A derogatory name used in modern Muslim societies to designate a radical Islamist who attacks fellow Muslims, Khariji, along with terms such as jihadi and takfiri (one who excommunicates fellow Muslims), became part of the discourse associated with national and transnational Islamist violence and the global war on terror.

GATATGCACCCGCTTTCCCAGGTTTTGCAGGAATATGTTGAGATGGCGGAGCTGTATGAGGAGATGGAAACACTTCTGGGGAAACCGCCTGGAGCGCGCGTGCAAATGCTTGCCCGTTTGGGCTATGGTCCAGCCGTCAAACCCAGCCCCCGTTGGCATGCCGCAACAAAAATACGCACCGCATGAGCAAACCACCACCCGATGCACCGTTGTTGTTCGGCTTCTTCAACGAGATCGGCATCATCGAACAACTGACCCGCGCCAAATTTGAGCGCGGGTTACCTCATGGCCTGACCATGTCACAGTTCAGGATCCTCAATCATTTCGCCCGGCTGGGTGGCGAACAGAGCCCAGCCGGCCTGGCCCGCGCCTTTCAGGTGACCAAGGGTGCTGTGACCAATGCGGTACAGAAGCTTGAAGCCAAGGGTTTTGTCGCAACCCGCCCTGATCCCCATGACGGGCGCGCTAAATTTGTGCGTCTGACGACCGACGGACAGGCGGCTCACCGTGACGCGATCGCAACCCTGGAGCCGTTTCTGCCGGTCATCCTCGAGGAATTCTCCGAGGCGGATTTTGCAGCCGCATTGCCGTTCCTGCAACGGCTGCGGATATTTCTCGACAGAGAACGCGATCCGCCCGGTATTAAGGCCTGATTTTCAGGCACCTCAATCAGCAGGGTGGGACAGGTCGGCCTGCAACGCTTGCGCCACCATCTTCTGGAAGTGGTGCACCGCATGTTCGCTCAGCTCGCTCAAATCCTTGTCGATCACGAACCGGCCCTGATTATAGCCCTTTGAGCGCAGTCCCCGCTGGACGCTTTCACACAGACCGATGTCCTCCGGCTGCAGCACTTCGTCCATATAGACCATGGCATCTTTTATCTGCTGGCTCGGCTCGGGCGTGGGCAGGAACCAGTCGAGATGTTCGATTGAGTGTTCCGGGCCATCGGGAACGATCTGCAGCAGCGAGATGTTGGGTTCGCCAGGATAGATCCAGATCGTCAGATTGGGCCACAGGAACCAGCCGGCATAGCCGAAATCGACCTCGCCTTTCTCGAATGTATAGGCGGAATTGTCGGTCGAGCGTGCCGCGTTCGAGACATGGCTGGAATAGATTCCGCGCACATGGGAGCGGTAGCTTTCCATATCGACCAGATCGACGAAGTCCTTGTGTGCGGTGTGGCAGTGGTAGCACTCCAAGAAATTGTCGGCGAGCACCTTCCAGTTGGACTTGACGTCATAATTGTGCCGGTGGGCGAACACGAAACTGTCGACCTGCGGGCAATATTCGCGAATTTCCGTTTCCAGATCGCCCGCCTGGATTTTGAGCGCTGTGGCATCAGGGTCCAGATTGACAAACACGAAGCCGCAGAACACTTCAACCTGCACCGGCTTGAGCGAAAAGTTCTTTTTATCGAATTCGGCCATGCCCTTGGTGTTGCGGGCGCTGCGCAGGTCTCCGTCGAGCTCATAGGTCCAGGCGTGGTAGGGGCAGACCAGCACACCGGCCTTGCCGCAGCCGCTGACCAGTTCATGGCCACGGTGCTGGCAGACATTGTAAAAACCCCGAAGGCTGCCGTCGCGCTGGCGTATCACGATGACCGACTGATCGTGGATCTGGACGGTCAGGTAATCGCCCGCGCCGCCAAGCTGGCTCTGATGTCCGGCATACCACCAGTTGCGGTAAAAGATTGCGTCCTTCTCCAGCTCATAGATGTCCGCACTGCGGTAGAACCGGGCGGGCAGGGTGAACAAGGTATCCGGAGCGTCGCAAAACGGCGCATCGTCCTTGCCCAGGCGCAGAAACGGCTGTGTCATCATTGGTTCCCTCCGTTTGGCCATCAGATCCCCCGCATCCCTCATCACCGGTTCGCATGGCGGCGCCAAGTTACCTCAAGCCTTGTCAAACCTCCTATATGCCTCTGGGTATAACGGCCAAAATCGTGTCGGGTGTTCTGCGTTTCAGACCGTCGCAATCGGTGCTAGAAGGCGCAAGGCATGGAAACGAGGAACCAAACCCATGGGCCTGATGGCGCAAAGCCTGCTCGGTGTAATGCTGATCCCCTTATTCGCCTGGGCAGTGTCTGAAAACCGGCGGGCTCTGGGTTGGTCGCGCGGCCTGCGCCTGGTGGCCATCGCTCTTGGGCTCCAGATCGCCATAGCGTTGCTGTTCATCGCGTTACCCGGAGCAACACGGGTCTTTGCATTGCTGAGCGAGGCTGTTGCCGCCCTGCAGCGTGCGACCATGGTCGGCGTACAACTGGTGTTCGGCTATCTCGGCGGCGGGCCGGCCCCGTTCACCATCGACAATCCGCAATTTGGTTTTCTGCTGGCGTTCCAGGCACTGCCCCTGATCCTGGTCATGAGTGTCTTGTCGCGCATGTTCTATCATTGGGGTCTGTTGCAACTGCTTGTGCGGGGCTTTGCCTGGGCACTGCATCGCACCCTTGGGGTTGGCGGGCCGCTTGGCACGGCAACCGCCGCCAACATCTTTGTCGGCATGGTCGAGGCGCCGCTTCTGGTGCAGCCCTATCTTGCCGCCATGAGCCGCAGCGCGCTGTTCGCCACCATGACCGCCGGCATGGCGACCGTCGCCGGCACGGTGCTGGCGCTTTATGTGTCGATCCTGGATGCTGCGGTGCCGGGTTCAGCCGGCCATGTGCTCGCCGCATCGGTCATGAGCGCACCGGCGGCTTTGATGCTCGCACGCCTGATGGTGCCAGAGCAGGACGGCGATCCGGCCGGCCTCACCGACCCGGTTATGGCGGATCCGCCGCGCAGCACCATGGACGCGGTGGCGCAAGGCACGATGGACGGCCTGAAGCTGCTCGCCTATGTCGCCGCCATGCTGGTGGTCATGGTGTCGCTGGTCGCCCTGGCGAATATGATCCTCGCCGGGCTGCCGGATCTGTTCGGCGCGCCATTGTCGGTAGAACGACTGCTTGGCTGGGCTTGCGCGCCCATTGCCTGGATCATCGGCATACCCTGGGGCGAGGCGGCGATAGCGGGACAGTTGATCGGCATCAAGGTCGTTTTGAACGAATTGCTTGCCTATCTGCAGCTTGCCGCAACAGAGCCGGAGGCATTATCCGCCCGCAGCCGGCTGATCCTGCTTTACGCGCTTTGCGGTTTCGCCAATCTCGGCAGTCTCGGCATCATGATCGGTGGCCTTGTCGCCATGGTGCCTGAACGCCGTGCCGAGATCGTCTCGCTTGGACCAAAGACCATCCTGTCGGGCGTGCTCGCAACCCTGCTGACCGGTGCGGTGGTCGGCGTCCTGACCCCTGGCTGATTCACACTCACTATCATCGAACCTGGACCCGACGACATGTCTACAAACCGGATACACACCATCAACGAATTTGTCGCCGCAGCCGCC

Khariji is the Arabic singular form of the plural Khawarij (typically rendered in English as Kharijites), the name of a seventh-century sectarian movement that defined itself over and against what became the two dominant sects in Islamic tradition, Sunnī and Shi'a. The Kharijites rebelled in 657 against the then leader of the nascent Islamic empire, Ali b. Abi Talib. They were infamous for judging fellow Muslims as nonbelievers (pronouncing the takfir on them), thus rendering them apostates ...

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